BEA Systems Finally Says Yes to an Oracle Buy
January 21, 2008 Timothy Prickett Morgan
Smaller or beleaguered software companies of all kinds and stripes are coming in from the rain like drenched animals into a warm barn with the economy in the United States still wobbly. In a maturing market, as that for information technology certainly is, consolidation is the inevitable consequence of the maturity of a product, and this process gets accelerated when smart companies think they can’t go it alone any more. Such is the case with middleware software maker BEA Systems, which last week accepted a takeover offer of $8.5 billion from database and application software giant Oracle.
Oracle has been chasing BEA for some time in an effort to enhance its Fusion line of middleware and to prevent the well-regarded and popular BEA WebLogic and AppLogic middleware and Tuxedo transaction monitor software from falling into enemy hands. Vulture capitalist Carl Icahn, who has been increasing his stake in BEA and pressuring the company to sell itself, has given a nod to the offer that Oracle has put on the table. Last year, Oracle had proposed acquiring BEA for $6.7 billion, or $17 per share, and the BEA board of directors rejected the offer, saying that the company was worth at least $21 a share, or $8.3 billion. And here we are, only a few months later, and Oracle is shelling out even more cash to get the deal done.
It has become clear since the original $6.7 billion offer expired in October 2007 that no one else was going to make any offer for BEA–although the company is a natural fit for Hewlett-Packard or Sun Microsystems and their respectively large aspirations in the software market. Sun doesn’t have the cash to do such a deal, or the face to admit that its Java Enterprise System is not anything near as good a revenue generator as BEA’s products. And HP has spent a lot of cash on other acquisitions and has already gotten out of the middleware business once. (Remember Bluestone Software?) However the deal got done–Icahn arm wrestling Oracle chief executive officer and co-founder, Larry Ellison, perhaps–it got done and now BEA is recommending to shareholders to take the deal.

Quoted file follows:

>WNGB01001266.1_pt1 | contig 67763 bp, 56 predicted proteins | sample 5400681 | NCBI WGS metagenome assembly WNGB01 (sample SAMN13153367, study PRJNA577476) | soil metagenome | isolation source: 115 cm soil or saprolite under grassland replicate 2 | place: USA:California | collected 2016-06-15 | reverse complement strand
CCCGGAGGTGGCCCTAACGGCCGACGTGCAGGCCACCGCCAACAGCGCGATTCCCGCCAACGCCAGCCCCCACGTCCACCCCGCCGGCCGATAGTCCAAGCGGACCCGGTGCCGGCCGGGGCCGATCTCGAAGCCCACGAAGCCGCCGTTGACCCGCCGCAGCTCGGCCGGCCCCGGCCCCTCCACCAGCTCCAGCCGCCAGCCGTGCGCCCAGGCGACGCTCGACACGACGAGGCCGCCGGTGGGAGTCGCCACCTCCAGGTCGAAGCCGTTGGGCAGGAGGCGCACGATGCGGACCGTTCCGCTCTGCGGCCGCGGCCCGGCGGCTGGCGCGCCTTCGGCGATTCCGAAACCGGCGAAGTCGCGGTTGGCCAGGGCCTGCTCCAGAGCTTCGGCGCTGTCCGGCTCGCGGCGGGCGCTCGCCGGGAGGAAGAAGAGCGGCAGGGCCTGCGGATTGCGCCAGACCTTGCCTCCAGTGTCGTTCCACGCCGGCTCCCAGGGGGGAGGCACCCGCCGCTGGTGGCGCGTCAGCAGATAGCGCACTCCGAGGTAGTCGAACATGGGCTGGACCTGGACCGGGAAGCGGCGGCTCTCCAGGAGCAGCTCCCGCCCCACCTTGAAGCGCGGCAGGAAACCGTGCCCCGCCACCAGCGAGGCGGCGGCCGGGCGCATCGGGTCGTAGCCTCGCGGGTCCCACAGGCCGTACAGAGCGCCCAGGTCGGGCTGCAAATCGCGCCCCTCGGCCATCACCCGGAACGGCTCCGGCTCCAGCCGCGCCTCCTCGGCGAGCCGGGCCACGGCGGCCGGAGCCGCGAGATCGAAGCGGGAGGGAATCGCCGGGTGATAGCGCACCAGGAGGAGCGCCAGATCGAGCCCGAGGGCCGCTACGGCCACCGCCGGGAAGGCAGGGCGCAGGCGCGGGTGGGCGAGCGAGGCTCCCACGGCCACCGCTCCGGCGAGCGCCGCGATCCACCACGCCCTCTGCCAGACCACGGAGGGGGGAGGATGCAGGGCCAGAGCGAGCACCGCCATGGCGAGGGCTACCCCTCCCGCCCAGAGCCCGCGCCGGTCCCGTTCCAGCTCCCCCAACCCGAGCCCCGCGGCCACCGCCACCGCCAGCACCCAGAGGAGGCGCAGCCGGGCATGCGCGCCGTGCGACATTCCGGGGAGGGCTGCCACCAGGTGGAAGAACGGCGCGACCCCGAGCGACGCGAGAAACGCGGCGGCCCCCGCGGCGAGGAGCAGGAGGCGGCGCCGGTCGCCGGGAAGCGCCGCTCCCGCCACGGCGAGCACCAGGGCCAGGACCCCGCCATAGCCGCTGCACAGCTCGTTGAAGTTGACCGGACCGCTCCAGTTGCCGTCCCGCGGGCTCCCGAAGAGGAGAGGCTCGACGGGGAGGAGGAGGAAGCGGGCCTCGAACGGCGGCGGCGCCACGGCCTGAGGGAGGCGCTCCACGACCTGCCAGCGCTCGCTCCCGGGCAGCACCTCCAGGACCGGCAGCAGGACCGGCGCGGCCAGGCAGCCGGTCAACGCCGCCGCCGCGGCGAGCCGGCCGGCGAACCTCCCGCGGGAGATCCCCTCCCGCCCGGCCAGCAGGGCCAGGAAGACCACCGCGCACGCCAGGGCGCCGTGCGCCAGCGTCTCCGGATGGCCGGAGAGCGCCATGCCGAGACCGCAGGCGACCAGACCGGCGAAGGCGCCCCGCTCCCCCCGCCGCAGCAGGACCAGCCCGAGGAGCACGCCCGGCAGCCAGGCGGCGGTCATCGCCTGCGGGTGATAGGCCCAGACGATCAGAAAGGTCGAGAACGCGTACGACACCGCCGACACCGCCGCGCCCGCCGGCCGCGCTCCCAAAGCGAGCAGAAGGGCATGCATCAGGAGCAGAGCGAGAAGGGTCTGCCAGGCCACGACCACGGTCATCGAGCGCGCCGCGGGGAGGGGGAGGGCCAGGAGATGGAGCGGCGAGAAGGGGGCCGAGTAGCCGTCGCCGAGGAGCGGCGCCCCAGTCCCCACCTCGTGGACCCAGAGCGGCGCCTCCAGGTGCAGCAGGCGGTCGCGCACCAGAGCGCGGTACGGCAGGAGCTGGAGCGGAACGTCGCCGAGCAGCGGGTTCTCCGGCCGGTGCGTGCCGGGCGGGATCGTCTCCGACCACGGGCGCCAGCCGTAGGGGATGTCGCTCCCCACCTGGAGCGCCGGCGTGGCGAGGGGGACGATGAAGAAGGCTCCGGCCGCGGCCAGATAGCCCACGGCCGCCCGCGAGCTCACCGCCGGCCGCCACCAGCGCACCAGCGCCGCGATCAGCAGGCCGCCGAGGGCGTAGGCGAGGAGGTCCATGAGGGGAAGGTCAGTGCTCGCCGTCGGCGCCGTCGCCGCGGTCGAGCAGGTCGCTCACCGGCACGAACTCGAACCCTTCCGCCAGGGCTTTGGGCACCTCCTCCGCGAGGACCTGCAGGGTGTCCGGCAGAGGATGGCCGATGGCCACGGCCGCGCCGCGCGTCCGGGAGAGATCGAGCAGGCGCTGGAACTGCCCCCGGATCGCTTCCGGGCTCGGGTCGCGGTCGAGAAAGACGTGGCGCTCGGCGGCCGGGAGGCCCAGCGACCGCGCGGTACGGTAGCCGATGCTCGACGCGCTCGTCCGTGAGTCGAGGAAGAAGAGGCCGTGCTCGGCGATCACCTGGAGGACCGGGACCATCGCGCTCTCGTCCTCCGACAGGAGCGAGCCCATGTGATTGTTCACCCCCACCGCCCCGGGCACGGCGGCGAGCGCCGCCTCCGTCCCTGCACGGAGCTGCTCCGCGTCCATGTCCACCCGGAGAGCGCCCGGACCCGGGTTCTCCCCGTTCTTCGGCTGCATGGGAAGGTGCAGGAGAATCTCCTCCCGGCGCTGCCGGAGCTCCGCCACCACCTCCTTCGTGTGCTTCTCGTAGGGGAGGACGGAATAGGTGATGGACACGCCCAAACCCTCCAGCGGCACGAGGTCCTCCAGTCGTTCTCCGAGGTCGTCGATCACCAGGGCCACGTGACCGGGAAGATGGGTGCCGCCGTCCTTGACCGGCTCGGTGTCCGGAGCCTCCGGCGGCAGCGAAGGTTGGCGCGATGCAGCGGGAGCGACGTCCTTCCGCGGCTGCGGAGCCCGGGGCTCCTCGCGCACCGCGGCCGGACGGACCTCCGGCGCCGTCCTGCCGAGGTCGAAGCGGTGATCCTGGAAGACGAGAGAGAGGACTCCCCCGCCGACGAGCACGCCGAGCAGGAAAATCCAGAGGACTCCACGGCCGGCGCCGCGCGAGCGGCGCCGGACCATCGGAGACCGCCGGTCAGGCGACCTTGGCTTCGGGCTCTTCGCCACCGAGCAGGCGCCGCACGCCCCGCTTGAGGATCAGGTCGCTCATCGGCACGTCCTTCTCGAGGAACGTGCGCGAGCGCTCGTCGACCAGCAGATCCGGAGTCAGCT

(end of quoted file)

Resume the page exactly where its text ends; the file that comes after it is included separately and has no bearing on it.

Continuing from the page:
“Over the past several months, our board of directors, with the assistance of independent financial and legal advisors, has reviewed various ways to maximize stockholder value, including engaging in discussions with third parties about a possible sale of the company,” explained Alfred Chuang, BEA’s chief executive officer and chairman in a statement. “This transaction is the culmination of that diligent and thoughtful process, and we believe it is in the best interests of our shareholders. I am confident our innovative products, talented employees and worldwide customer base will be key contributors to the success of the combined company over the long term. We look forward to working with Oracle toward a successful completion of the transaction.”
Oracle is saying that the modular nature of its Fusion middleware will allow it to plug in BEA software, but what Oracle is really after is a maintenance revenue stream, a customer base in which to cross sell databases and applications, and keeping BEA out of the hands of other players who could give its Fusion middleware some trouble in the market. But the ability to snap BEA code into Fusion will be a key aspect of this merger nonetheless.
“The addition of BEA products and technology will significantly enhance and extend Oracle’s Fusion middleware software suite,” said Oracle’s Ellison in the same statement. “Oracle Fusion middleware has an open “hot-pluggable” architecture that allows customers the option of coupling BEA’s WebLogic Java Server to virtually all the components of the Fusion software suite. That’s just one example of how customers can choose among Oracle and BEA middleware products, knowing that those products will gracefully interoperate and be supported for years to come.”
It seems highly unlikely that anyone else will swoop in and try to snatch BEA away from Oracle’s jaws. But you can sure bet that Icahn and other investors with stakes both big and small would love nothing better than for someone to step up to the plate. IBM, with $16 billion in cash, and HP, with $11.4 billon in cash, could do the trick.
Oracle, by the way, is really only paying $7.2 billion in cash for BEA, since the acquired company has $1.3 billion in cash of its own in the bank.